About UsThe Temple University Collaborative
The Temple University Collaborative on Community Inclusion of Individuals with Psychiatric Disabilities is a Rehabilitation Research and Training Center, funded by the National Institute on Disability and Rehabilitation Research to conduct state-of-the-art research and knowledge translation activities to improve opportunities for community inclusion of people with psychiatric disabilities.
Directed by Mark Salzer, Ph.D. Professor and Chair of Temple University’s Department of Rehabilitation Sciences, The Temple University Collaborative seeks to:
- target obstacles that prevent people with psychiatric disabilities from fully participating in their communities;
- develop the services and supports consumers and communities need to promote full integration into all aspects of community life; and
- expand the range of opportunities for people who have psychiatric disabilities to participate in their communities as active, equal members.
The Temple University Collaborative (formerly the UPenn Collaborative)is based at Temple University’s new Department of Rehabilitation Sciences. Partially driven by the mission of the Collaborative, the focus of the new Department is on the promotion of full community participation of individuals with disabilities, with a particular emphasis on individuals with psychiatric disabilities. The new Department is Temple’s response to the increasing recognition by providers, consumers, administrators, and policymakers of the importance of community participation in promoting both the health and wellness of persons with disabilities and the economic and social health of community life.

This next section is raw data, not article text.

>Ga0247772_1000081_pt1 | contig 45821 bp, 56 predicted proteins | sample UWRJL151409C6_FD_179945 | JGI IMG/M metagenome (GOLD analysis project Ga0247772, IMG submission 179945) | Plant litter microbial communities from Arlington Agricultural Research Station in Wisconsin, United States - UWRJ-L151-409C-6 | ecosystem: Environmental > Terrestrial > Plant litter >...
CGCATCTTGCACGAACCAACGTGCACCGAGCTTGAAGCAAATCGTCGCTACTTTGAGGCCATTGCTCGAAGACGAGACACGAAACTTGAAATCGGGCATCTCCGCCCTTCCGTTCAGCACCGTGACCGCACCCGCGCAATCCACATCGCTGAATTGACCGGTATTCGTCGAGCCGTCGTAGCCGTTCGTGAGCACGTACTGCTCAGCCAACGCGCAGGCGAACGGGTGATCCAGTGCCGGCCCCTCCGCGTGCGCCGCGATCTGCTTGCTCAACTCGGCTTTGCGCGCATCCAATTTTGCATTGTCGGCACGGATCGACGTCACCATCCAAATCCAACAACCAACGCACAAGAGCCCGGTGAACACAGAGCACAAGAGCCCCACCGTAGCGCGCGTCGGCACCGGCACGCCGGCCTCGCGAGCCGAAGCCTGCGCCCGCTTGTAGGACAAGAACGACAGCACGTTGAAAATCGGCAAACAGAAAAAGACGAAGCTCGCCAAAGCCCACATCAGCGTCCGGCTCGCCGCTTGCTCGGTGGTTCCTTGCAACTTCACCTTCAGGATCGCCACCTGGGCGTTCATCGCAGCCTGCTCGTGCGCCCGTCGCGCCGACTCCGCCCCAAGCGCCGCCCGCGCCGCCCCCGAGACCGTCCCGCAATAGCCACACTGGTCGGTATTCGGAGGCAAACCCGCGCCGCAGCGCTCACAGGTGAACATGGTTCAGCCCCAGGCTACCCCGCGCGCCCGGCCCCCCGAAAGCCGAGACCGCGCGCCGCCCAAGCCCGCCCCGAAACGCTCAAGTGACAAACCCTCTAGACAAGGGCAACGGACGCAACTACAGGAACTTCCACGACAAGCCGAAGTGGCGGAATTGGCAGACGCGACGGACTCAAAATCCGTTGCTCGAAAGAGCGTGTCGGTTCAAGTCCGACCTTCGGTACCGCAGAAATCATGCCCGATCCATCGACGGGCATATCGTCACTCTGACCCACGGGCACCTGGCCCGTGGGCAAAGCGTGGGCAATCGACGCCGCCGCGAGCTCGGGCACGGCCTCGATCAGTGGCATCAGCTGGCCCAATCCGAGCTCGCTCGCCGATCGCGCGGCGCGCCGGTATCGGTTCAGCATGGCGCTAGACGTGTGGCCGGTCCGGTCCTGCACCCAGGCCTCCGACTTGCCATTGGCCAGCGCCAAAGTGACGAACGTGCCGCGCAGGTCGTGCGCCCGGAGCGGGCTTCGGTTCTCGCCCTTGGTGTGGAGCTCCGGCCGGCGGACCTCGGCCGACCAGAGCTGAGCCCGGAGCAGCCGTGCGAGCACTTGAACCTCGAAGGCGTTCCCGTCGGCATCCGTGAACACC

- conduct rigorous research aimed at developing practical technologies for maximizing community participation and independent living of individuals with psychiatric disabilities; and
- work in partnership with all stakeholders, especially persons in recovery, to ensure that current research findings in this area are utilized in national, regional, and local behavioral health policies, supports, and practices
The Temple University Collaborative’s mission responds to the goals of the National Institute on Disability and Rehabilitation Research (NIDRR), which seeks to “generate new knowledge and promote its effective use to improve the abilities of people with disabilities to perform activities of their choice in the community.” NIDRR provides support for its Rehabilitation Research & Training Centers to conduct new research to improve rehabilitation methodology and service delivery.
The Temple University Collaborative conducts state-of-the-art research to identify barriers and strategies for promoting community inclusion, full participation, and the recovery of persons with serious psychiatric disabilities. Research efforts of the Collaborative include projects focused on:
- developing the concepts of and measurement for community participation;
- identifying the barriers in various domains that limit opportunity and full participation; &
- studying the interventions that address barriers and provide supportive interventions related to the promotion of community opportunities for full participation.